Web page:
Criminal Defense

The Penalties for Distributing Fake Vaccine Cards

January 26, 2022 by Madison Ferguson in Criminal Defense  
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Criminal Possession of a Counterfeit Document

The increased spread of the delta variant all over the country has motivated numerous schools, businesses, and local government institutions to require vaccinations cards to gain access into these establishments.

Nonetheless, this action has motivated various individuals to try and skirt these restrictions by using fake vaccination cards. This, in turn, has created an opportunity for others to profit by distributing and selling fraudulent vaccination cards.

However, both the state and federal governments have strongly stated that the distribution and selling of false vaccinations cards can be a state or federal crime. But despite the threat of serious penalties, there has been an increase in the number of fraudulent Covid-19 vaccination cards seized by law enforcement.

A recent case of distributing fraudulent Covid-19 vaccination cards occurred in Owings Mills, Maryland, involving a 23-year-old man named Amar Salim Shabbaz. Shabbaz was arrested for the alleged distribution of fake Covid-19 vaccination cards. Based on the criminal complaint Shabbaz has been accused of buying more than 600 vaccination cards on numerous occasions through an online marketplace. Shabazz allegedly sold these false vaccine cards for $60 – $70 each through his social media accounts. Upon his arrest, Shabbaz was being charged with mail fraud and obstruction of justice for the distribution of false Covid-19 vaccination cards. If convicted Shabbaz could be sentenced with a maximum jail term of 20 years each for mail fraud and obstruction of justice.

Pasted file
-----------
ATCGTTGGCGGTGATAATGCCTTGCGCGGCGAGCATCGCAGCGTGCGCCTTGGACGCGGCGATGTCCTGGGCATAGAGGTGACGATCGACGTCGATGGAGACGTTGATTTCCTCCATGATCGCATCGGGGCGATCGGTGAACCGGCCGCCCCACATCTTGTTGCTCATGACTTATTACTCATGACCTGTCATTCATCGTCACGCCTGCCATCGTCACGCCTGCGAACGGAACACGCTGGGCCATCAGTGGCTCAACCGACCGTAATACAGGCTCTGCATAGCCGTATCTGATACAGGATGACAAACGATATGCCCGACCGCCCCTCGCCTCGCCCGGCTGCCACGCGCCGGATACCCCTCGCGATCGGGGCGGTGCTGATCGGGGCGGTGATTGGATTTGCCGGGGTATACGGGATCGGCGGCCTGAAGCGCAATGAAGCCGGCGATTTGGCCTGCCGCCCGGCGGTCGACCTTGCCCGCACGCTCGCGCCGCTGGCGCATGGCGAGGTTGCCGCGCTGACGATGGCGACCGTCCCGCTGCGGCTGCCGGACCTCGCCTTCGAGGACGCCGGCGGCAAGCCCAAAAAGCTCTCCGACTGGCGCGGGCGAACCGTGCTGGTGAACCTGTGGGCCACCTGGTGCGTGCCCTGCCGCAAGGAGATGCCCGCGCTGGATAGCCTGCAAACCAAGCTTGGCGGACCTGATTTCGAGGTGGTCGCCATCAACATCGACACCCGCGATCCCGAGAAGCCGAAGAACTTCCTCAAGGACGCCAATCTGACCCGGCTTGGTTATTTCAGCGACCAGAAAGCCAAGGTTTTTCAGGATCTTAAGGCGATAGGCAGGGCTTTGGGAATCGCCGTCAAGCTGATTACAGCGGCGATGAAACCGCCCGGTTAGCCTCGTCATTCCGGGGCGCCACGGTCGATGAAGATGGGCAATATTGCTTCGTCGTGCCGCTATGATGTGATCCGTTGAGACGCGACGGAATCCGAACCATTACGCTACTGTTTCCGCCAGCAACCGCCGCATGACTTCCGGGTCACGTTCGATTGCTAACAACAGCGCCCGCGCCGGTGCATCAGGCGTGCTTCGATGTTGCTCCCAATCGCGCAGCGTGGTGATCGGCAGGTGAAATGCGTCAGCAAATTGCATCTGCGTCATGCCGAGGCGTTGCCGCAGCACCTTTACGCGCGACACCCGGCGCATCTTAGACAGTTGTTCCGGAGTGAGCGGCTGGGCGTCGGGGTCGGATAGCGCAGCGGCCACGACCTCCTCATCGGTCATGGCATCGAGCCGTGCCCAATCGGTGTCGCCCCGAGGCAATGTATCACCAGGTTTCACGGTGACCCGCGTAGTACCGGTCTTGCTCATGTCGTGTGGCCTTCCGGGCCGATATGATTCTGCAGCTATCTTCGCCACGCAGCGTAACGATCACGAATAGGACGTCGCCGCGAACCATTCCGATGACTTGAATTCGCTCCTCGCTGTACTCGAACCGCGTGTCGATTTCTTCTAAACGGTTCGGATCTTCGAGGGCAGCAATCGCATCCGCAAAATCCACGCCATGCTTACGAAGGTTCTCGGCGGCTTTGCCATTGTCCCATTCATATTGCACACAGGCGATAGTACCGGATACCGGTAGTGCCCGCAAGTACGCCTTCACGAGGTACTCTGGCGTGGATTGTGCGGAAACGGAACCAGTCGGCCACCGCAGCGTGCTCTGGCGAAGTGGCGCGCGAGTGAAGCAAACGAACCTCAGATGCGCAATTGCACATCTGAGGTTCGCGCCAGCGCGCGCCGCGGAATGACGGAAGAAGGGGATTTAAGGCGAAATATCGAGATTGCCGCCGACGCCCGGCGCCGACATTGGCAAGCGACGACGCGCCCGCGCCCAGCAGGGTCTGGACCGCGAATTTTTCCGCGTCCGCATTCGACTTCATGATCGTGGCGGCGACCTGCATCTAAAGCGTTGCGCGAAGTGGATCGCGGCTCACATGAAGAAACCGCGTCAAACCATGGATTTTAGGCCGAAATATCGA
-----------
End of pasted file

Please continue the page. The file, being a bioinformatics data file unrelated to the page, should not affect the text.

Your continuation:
Another similar case occurred in New Jersey where a 31-year-old woman named Jasmine Clifford was arrested for allegedly distributing phony Covid-19 vaccination cards through her now banned Instagram account @AntiVaxMomma. She reportedly sold the fraudulent cars for $200 each and payments were made either through CashApp or Zelle. For an additional $250, her purported co-conspirator Nadayza Barkeley who worked at a medical clinic in Patchogue would add you to the New York State Immunization Information System (NYSIIS) database. So far before their arrest, the women had reportedly falsely entered more than 10 people into the database. Upon their arrest, Clifford was charged with the Criminal Possession of a Forged Instrument, Offering a False Instrument for Filing and Conspiracy in the Fifth Degree. Clifford was charged with Offering a False Instrument for Filing and Conspiracy in the Fifth Degree.

Penalties for Distributing Fake Vaccine Cards

The charges these individuals are facing are just the tip of the iceberg of some of the penalties one could be facing if found distributing fake vaccination cards. Both the federal and state governments have iterated they intend to take stringent measures on any individual caught distributing phony vaccine cards.

Some of the charges one could face include:

Misrepresenting Government Seal

Most vaccines usually carry two seals. One, from the center for disease control and prevention (CDC). Another from the health and human services. Forging or wrongfully using any of these seals to help in producing fraudulent vaccination cards for distribution could land you in federal prison for up to 5 years and/or a maximum fine of $5,000.

Possession of Counterfeit Items

A person who buys or uses a phony vaccination card knowing it is fraudulent can still face similar penalties under this charge.

Wire Fraud

One can be charged with wire fraud in connection with distributing fake vaccine cards if they used an electronic mode of payment such as Venmo or CashApp to receive their payments after distributing the false vaccine card. Simply communicating with someone about sending you the money for the phony card can be enough to get you charged with wire fraud.

In most cases, people accused of committing wire can also be accused of mail fraud. Mail fraud in connection with the distribution of fraudulent cards involves using mail to deliver these illegal cards to your clients. Both crimes usually result in a 20-year jail term in federal prison and a maximum fine of $500,000 for each crime.

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